Thursday, February 16, 2017

Let's Go to Playgroup!

Let's Go to Playgroup!
written by Caryl Hart; illustrated by Lauren Tobia
2017 (Kane Miller)
Source: Review copy provided by the publisher

Billy is munchy-crumbly-crunchy,
Grabs his spotty cup. 
Buttery fingers slip and slide,
Milky cup tips up!

Bee and Billy arrive with their moms for playgroup time. Taking off to pretend to deliver the mail, Bee consoles a nervous Billy. She invites him to a farm disguised as two big buckets with wheels. They wave stuffed farm animals  and make noises as they sink into the buckets. But not all is always well in the playgroup. Sometimes a conflict arises over a toy. In this case, it's a red tractor. Baby and Bee both want it and it takes a wise Billy to deliver a solution in the form of a train given to Baby. Adults may think of these problems as minor, but to the participants they are big deal. I like that all is not sweetness and light. That will allow preschool readers to better connect to this book. There is spilled milk, tumbling blocks, and a raucous dance party at the end. Again, when it's time to leave, there's some conflict. Bee stamps her feet because she doesn't want to stop playing and Billy can't find his socks. This is a more realistic ending then if they went quietly away. As a parent, I remember not being able to find articles of clothing and having to pull my daughters away from playtime.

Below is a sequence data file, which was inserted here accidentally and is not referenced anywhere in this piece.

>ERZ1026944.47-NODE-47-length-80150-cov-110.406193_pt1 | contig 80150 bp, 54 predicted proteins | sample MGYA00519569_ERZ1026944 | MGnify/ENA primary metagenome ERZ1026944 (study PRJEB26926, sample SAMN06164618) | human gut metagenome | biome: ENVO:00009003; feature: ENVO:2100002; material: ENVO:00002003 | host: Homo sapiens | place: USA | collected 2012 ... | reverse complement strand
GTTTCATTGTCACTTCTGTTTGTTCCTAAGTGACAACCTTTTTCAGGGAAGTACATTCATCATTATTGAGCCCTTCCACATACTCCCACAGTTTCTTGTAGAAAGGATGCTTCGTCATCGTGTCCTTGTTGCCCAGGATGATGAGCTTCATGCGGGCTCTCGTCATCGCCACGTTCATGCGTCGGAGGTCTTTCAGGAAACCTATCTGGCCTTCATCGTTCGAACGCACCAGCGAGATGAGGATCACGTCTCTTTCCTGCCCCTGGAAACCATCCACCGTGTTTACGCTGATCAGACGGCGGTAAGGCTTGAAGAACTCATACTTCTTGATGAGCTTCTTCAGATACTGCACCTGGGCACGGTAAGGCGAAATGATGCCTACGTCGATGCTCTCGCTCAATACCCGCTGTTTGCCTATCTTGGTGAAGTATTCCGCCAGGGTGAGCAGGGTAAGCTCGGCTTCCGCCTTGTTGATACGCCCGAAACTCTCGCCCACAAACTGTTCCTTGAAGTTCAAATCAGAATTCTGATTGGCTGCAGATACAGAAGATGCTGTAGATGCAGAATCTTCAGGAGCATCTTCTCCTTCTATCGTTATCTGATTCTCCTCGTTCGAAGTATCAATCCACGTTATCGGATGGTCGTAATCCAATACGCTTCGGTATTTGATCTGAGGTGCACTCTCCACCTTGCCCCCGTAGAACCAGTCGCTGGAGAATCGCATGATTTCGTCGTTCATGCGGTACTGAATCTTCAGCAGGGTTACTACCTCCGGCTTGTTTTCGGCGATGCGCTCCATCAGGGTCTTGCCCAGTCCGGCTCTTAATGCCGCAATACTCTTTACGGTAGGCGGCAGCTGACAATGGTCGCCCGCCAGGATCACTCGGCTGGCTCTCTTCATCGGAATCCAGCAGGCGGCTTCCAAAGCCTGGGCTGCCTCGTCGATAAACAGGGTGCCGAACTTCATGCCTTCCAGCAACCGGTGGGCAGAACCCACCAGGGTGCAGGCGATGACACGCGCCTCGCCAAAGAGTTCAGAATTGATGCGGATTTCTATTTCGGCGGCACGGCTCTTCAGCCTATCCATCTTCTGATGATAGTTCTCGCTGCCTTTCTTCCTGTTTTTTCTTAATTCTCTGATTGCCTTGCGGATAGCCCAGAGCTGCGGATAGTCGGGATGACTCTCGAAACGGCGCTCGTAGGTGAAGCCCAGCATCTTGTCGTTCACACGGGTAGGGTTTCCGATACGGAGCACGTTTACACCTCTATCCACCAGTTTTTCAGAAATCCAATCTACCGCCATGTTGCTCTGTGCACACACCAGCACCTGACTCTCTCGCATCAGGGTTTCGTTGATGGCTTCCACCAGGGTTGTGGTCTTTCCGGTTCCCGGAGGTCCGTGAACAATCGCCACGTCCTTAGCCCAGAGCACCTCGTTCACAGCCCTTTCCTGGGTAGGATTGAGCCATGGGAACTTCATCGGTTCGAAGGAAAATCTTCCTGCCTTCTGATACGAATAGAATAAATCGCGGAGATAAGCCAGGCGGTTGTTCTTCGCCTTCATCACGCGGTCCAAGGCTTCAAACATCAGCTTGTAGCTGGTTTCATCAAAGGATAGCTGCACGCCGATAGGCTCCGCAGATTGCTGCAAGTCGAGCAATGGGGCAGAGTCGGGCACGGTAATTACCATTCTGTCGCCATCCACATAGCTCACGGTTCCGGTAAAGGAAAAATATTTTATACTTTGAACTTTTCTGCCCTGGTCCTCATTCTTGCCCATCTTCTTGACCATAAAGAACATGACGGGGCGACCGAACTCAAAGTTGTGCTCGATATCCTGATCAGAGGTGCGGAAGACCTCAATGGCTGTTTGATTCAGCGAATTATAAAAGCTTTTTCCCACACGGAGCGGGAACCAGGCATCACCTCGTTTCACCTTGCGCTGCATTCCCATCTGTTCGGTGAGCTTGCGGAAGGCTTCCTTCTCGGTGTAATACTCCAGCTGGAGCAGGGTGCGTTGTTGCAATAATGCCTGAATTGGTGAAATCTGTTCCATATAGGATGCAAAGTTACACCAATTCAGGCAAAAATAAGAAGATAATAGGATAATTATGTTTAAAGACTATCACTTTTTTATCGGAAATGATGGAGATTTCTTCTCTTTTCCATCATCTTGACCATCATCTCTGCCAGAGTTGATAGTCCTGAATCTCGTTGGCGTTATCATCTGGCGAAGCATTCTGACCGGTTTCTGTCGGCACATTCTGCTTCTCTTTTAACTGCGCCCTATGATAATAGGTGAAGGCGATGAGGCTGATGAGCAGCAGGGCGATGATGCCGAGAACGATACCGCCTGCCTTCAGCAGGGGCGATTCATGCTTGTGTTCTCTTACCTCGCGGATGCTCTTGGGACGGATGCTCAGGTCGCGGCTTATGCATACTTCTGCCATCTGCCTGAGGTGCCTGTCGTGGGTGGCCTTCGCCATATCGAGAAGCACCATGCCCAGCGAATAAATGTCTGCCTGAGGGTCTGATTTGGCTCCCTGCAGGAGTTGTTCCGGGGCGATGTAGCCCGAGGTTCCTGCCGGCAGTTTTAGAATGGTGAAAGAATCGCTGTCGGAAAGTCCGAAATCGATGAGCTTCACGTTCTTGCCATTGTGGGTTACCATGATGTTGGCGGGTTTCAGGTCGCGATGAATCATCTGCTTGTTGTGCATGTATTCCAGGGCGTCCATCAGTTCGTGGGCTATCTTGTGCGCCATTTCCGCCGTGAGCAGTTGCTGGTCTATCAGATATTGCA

I think a playgroup is an underused topic for picture books. There are so many beginning readers who experience this so it's nice that they have a book where they can use background knowledge at such an early age. Preschoolers will make many connections. You can ask them, "Does this happen in your playgroup or preschool?" I'm also a big fan of Lauren Tobia's artwork having seen it with the Anna Hibiscus series. I love the diversity of characters in this book. The opening spread shows a world of different people gathering their children for the universal activity of play. Let's Go to Playgroup! also will make for a great bedtime read because it will set you up for the next day's events. It's a welcome addition to preK book collections.

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